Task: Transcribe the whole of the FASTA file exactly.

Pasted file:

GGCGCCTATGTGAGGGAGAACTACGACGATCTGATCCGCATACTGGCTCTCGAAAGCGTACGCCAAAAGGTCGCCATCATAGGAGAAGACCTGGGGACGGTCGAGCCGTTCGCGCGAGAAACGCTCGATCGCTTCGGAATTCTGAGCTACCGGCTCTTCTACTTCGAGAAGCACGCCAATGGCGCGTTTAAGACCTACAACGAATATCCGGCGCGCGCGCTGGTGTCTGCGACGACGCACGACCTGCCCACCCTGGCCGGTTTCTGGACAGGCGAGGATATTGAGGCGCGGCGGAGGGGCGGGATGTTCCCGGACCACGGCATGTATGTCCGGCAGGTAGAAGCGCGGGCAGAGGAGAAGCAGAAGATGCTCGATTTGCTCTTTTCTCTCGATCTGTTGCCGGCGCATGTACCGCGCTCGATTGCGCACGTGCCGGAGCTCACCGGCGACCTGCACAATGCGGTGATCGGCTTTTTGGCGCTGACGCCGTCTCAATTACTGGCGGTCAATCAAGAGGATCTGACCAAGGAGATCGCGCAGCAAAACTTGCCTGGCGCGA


GGCGCCTATGTGAGGGAGAACTACGACGATCTGATCCGCATACTGGCTCTCGAAAGCGTACGCCAAAAGGTCGCCATCATAGGAGAAGACCTGGGGACGGTCGAGCCGTTCGCGCGAGAAACGCTCGATCGCTTCGGAATTCTGAGCTACCGGCTCTTCTACTTCGAGAAGCACGCCAATGGCGCGTTTAAGACCTACAACGAATATCCGGCGCGCGCGCTGGTGTCTGCGACGACGCACGACCTGCCCACCCTGGCCGGTTTCTGGACAGGCGAGGATATTGAGGCGCGGCGGAGGGGCGGGATGTTCCCGGACCACGGCATGTATGTCCGGCAGGTAGAAGCGCGGGCAGAGGAGAAGCAGAAGATGCTCGATTTGCTCTTTTCTCTCGATCTGTTGCCGGCGCATGTACCGCGCTCGATTGCGCACGTGCCGGAGCTCACCGGCGACCTGCACAATGCGGTGATCGGCTTTTTGGCGCTGACGCCGTCTCAATTACTGGCGGTCAATCAAGAGGATCTGACCAAGGAGATCGCGCAGCAAAACTTGCCTGGCGCGA